How many of us type 1s have the same stories. I've had such difficulties on Minimed Paradigm pumps the last eight years. When they worked they were great. When they didn't work I was always fighting high blood sugars. I'm thin and athletic. The cannulas just weren't right for me. My last Ha1C on the pump was 7.7. It hasn't been that high since before the pump. As of a month ago, I switched doctors. The new doctor has me back on shots (WHICH I HATE). He has me on humalog, nph and lantus. Just trying to get the amounts correct, I've had two really bad reactions in the last two weeks. Last night my boyfriend had to give me a glucagon shot to bring me out of it. Oh, God. I've had type 1 for 35 years. How I've managed to survive this long I don't know. I've tried to not let it change me. I still continue to cross-country ski, downhill ski, exercise, (I use to run), walk just to fight the complications. I've been pretty successful with fitness. But it's going to kill me early...one low too many and I know I'm out of here. I'm searching the Internet for something, just something to help. No doctor ever mentioned the Sure-T infusion set with a needle instead of a cannula. I'm going to try that. If I can get the insulin in to me using an insulin pump perhaps I can get my Ha1Cs down. I need a group hug with all of you. Thanks for listening BettyView Thread
The opinions expressed in WebMD Communities are solely those of the User, who may or may not have medical or scientific training. These opinions do not represent the opinions of WebMD. Communities are not reviewed by a WebMD physician or any member of the WebMD editorial staff for accuracy, balance, objectivity, or any other reason except for compliance with our Terms and Conditions. Some of these opinions may contain information about treatments or uses of drug products that have not been approved by the U.S. Food and Drug Administration. WebMD does not endorse any specific product, service or treatment.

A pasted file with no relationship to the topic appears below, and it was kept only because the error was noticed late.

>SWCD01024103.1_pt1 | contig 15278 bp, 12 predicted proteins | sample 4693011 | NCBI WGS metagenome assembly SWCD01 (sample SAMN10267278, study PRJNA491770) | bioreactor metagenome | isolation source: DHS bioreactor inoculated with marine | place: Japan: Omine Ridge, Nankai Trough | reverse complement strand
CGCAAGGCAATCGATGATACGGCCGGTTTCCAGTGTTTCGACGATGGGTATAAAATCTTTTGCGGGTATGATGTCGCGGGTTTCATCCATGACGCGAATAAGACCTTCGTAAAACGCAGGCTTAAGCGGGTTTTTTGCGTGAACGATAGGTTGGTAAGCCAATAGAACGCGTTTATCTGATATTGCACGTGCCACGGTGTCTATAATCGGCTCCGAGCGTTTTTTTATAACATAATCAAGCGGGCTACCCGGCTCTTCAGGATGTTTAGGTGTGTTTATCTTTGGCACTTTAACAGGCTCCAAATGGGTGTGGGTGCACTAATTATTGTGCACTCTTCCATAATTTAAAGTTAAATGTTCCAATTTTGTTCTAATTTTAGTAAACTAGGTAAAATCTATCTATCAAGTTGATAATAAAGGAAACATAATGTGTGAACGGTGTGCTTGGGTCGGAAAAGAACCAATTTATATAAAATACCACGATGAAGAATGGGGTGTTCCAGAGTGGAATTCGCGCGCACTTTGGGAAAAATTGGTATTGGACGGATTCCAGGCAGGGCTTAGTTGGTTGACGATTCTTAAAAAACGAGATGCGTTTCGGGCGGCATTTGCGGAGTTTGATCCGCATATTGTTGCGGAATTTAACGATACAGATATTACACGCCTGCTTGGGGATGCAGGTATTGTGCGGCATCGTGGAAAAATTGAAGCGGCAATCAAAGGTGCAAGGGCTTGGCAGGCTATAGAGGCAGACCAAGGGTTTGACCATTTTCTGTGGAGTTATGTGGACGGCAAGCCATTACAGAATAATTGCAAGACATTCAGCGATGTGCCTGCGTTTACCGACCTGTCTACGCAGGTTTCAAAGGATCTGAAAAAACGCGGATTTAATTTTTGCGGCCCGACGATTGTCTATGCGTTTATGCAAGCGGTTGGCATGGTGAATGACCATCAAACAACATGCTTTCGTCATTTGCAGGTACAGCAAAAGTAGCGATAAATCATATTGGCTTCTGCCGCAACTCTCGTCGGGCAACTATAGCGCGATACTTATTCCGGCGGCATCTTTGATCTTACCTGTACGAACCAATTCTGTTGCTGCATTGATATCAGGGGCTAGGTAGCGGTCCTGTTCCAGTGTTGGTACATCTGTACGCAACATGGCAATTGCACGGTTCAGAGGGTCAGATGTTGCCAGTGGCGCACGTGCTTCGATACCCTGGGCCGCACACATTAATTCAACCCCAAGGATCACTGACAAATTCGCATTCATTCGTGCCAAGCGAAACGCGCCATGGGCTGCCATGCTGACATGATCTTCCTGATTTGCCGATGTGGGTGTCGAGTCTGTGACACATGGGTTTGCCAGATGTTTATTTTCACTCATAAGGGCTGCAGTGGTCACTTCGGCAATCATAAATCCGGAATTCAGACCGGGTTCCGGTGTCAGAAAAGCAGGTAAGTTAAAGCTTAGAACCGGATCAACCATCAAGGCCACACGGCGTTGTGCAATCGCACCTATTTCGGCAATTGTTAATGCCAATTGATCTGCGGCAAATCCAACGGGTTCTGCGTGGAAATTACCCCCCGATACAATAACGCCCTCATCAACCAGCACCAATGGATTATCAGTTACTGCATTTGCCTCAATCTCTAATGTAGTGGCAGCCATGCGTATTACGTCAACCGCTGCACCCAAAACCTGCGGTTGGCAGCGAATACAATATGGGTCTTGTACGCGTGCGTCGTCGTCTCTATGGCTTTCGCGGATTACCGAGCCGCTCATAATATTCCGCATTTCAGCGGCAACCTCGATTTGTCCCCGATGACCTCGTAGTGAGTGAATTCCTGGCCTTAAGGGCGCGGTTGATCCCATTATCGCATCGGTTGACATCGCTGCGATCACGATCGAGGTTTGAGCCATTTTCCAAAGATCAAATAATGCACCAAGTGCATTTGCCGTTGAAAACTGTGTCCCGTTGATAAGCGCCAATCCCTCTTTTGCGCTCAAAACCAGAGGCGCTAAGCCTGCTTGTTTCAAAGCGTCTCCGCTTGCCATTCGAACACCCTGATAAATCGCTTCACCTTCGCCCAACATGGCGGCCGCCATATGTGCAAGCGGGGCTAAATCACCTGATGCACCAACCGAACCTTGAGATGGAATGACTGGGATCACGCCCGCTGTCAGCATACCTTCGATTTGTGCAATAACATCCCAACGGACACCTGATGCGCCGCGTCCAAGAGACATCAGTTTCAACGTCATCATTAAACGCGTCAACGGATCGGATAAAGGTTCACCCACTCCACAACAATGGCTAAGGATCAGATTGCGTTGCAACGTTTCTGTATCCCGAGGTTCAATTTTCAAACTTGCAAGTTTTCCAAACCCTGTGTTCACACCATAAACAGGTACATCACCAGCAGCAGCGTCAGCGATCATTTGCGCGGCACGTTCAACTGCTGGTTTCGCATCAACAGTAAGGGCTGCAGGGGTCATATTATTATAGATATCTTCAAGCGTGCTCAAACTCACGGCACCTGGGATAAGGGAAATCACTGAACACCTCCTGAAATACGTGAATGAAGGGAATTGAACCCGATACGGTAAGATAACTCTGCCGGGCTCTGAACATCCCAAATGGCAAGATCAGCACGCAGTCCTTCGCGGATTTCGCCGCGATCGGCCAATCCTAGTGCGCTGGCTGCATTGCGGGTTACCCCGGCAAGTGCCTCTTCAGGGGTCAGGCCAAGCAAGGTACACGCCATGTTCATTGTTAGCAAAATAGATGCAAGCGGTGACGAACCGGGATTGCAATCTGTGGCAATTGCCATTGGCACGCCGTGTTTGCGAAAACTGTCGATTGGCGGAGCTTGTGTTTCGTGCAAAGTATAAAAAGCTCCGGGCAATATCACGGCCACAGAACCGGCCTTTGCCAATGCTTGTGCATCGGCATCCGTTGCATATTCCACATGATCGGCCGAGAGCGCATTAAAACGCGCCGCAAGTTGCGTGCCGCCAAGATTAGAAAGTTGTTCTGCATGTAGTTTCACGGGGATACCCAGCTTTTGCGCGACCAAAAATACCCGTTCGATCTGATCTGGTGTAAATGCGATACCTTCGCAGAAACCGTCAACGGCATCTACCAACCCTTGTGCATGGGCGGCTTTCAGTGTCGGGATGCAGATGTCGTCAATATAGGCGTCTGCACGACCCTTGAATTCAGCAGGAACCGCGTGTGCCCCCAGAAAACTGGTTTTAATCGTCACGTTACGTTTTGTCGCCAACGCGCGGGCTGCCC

Do not consider Communities as medical advice. Never delay or disregard seeking professional medical advice from your doctor or other qualified healthcare provider because of something you have read on WebMD. You should always speak with your doctor before you start, stop, or change any prescribed part of your care plan or treatment. WebMD understands that reading individual, real-life experiences can be a helpful resource, but it is never a substitute for professional medical advice, diagnosis, or treatment from a qualified health care provider. If you think you may have a medical emergency, call your doctor or dial 911 immediately.